Around the front plate Panasonic has finished the camera with a smart leather-like material to aid handling, and this continues around the back in the form of a small thumb rest. Despite its small size it fits nicely in the hand, and at just over 200g (with its battery and memory card in place) it also has a reassuring weight to it. You certainly wouldn’t want it to be any lighter, particularly if you plan on using it with longer telephoto lenses where weight aids stability.
One common issue with small cameras such as the Lumix GM1 is the position of its strap lugs, and more specifically, how this affects handling. It’s pleasing, therefore, to find the lug on the grip side of the camera not presenting this issue, with the shooting hand naturally curling itself around it rather than it being in the way.
The new 12-32mm lens lens also sports a pleasingly streamlined design, with its solid build complementing the camera and the deep ridges towards its front allowing you to get a decent grip. It’s also nice to find the lens is ended with metal rather than plastic, something also true of the mount on the camera's body. On the sample we handled it also wasn’t particularly easy to overshoot the wideangle end which ‘locks’ the lens too; this can be an issue with such retractable lenses.
The top plate conceals a flash on one side and two dials on the others, one being the mode dial and one for changing focusing modes. There isn’t a hotshoe for external flashguns, GPS units or other accessories, although this perhaps isn’t as great an issue here as on other models such as the Lumix GX7.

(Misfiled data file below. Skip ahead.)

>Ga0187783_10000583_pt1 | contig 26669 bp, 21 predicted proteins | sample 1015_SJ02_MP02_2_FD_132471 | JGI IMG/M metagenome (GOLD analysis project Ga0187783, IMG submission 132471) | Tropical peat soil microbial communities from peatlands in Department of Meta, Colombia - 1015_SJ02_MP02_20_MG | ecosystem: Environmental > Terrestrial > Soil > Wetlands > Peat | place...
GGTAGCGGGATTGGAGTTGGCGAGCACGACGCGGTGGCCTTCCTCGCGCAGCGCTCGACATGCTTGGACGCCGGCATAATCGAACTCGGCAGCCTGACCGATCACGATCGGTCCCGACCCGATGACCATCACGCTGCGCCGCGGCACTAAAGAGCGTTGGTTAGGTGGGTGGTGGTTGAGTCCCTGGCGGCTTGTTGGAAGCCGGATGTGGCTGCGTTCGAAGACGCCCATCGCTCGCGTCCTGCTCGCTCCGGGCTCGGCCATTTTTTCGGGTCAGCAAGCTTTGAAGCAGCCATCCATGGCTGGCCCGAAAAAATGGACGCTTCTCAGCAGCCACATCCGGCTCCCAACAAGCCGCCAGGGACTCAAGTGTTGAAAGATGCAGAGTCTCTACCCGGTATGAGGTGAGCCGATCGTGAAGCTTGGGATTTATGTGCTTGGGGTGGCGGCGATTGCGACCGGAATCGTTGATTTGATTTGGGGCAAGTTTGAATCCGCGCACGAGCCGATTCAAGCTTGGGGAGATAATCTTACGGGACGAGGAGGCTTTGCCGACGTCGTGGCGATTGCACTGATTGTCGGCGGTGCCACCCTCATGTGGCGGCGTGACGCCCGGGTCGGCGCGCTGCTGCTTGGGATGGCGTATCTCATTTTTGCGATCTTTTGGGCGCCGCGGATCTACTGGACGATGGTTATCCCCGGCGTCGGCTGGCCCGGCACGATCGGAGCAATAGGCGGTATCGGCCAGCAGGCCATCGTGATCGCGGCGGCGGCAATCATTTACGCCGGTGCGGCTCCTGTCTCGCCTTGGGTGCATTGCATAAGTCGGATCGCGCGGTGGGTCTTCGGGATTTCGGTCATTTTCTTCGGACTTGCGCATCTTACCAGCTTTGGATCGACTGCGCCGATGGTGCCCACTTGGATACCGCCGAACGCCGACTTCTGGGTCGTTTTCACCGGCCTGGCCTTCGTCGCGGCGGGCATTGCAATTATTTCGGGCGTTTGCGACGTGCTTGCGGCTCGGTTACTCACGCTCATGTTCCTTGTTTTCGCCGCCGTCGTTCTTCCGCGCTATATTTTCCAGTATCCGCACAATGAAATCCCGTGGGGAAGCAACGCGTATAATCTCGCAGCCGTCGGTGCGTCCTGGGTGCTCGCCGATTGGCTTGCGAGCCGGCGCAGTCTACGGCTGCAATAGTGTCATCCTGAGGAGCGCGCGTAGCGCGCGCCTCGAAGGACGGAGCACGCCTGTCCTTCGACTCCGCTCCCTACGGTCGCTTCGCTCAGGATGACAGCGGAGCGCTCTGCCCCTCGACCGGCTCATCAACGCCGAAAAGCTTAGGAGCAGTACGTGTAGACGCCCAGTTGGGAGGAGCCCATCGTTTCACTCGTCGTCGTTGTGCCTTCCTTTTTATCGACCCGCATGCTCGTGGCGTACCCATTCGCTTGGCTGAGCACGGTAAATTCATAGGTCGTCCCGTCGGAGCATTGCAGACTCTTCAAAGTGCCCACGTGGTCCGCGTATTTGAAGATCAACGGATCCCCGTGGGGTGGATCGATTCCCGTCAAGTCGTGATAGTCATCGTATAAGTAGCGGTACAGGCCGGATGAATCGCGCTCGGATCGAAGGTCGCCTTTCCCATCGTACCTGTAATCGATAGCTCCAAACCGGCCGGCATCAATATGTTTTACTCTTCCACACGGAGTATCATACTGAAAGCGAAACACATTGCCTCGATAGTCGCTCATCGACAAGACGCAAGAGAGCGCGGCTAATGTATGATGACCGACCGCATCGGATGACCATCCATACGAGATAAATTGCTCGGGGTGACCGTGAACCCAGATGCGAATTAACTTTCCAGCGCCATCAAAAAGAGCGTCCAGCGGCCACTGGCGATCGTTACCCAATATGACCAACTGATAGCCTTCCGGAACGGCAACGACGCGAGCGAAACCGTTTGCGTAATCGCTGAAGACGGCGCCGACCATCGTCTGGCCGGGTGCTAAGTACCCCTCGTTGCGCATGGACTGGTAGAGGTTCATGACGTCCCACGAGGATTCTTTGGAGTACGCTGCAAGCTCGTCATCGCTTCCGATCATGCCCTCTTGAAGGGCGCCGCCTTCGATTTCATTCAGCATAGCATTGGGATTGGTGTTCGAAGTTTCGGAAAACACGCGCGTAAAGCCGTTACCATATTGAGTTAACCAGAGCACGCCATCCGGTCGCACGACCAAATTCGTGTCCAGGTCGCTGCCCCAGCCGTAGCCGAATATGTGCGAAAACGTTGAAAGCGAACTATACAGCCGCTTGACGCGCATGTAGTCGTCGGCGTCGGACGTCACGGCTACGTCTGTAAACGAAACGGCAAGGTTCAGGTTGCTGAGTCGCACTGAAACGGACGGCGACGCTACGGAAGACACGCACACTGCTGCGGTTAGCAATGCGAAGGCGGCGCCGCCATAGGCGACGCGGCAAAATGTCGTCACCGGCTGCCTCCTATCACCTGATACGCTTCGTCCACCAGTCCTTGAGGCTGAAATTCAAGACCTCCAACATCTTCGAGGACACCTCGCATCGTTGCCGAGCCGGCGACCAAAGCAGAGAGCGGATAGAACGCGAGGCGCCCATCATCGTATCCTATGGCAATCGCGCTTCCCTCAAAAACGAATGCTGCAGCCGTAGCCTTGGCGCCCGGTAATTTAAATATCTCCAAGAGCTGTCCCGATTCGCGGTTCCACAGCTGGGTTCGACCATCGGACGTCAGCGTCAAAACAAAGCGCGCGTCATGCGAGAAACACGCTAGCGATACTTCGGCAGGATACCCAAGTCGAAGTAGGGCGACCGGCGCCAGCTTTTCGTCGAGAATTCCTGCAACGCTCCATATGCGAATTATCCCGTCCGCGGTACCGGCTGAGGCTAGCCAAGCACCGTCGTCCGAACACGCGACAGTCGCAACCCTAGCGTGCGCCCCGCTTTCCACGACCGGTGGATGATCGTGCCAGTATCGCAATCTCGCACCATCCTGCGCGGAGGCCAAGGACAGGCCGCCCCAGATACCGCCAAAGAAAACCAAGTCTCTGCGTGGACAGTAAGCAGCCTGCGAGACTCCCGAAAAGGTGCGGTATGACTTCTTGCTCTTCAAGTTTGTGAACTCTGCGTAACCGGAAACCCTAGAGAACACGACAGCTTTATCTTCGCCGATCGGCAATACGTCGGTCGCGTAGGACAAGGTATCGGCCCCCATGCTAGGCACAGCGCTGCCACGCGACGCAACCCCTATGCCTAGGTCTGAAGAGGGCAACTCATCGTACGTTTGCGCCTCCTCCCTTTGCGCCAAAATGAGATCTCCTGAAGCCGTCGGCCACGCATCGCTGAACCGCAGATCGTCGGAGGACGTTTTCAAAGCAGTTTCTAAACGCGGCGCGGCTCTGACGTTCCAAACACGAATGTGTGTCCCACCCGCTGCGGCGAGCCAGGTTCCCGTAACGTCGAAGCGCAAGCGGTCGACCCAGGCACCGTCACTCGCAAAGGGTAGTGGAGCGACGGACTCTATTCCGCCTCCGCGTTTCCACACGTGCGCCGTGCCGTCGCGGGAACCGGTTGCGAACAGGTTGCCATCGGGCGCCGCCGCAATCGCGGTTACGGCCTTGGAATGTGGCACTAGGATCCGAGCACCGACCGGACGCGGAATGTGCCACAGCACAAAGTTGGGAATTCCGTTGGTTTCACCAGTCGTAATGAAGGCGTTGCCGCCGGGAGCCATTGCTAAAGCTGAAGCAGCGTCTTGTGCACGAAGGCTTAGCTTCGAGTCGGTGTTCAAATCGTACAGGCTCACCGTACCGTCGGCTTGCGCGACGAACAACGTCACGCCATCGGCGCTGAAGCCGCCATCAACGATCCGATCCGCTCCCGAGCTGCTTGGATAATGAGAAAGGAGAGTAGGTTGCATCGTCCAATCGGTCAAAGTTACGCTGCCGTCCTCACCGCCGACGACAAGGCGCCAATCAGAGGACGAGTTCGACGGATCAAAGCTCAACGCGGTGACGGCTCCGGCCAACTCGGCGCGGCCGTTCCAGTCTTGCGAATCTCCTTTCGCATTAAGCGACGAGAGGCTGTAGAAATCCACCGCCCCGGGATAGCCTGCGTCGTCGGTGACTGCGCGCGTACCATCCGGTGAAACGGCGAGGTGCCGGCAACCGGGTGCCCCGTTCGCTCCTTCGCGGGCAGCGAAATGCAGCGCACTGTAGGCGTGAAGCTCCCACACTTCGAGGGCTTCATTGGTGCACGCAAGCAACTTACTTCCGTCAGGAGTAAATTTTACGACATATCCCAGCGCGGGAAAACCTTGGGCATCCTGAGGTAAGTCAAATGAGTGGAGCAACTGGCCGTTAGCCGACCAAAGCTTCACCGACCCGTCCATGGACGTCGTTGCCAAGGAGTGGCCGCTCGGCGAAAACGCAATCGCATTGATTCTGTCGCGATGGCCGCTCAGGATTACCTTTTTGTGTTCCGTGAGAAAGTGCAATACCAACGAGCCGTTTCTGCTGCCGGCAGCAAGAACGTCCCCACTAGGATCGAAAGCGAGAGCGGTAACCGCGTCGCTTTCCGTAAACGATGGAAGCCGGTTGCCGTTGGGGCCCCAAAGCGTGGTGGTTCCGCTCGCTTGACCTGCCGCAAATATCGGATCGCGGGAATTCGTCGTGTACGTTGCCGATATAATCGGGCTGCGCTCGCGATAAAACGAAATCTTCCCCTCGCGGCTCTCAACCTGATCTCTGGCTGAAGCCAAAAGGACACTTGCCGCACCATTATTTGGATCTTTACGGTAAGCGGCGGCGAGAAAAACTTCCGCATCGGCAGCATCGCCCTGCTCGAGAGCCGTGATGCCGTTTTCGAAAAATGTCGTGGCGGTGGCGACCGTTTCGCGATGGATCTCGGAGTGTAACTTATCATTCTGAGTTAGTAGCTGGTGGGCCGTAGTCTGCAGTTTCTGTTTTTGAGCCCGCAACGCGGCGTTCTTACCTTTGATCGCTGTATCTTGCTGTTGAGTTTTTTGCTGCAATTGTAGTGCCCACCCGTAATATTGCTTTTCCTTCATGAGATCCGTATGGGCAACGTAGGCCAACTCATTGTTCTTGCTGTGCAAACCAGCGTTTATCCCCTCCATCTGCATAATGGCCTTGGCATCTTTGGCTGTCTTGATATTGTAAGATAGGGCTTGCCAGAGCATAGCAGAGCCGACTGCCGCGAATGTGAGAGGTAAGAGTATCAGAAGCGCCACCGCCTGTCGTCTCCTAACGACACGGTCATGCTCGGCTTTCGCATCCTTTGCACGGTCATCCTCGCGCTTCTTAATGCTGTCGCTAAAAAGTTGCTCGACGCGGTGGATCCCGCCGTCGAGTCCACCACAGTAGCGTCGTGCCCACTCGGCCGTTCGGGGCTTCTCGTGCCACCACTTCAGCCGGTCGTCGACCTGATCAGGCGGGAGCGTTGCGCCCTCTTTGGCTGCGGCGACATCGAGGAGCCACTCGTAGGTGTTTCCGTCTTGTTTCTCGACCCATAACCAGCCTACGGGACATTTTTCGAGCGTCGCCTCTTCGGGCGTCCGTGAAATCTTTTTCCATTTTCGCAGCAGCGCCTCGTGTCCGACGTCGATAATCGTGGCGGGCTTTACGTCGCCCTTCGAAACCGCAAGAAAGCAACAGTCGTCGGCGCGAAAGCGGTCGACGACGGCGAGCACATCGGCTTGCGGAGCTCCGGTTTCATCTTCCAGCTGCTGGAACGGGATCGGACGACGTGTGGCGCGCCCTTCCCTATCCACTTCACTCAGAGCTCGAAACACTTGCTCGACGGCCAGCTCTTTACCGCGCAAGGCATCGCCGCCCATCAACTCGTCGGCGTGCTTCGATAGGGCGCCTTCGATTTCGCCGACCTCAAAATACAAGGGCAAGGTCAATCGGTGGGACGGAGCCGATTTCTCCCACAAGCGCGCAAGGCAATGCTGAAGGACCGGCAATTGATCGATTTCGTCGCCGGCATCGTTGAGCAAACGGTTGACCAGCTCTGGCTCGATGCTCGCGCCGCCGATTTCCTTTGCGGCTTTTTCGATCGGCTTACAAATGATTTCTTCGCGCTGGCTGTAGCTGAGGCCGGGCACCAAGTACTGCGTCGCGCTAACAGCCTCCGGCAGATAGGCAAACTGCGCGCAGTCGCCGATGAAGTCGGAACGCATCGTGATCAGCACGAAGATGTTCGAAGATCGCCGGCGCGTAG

As with the Panasonic GX7, both the memory card and battery are accessed from the bottom of the camera. This shouldn’t cause any problems in itself, although those intending to use the camera mainly for tripod-based work may prefer the door to access this compartment be located around the side of the body instead.
The new HG1R grip which has been designed specifically for the new model is only a few millimeres deep, but it feels just as solid as the GM1. It attaches quickly and simply, and makes a positive difference to handling, which makes it ideal for those with larger hands.
Panasonic has been one of the main proponents of touchscreen LCDs on its CSCs, and the GM1 boasts one which responds very well to the touch. This can be used simply to focus on the subject or alternatively to focus and release the shutter in one motion. As we may expect, the camera can also have much of its functionality chosen in this way, from options in the main menu to the small icons designed specifically for touch-operation.
Given that the screen is the same as that on the Lumix GX7, it comes as no surprise that it appears just as competent in use. It reacts well to changes in scene brightness while its viewing angle also appears to be wide (at least under the balanced indoor conditions in which we used it).
The camera's focus peaking function also worked well to overlay the scene with bright highlights (whose colour can be changed according to the subject), making it easy to see subjects coming into focus. We particularly liked the Pinpoint AF function too, which magnifies the point of focus to confirm the camera has the subject in focus.
Panasonic GM1 specifications:
- 16MP LiveMOS sensor
- Venus Engine
- ISO 200-25600 (expandable to ISO 125)
- 60-1/16000sec shutter speed
- 1/60sec. flash sync speed
- 172.3g (excluding battery and memory card)
- 203.1g (including battery and memory card)
- 98.5 x 54.9 x 23.5mm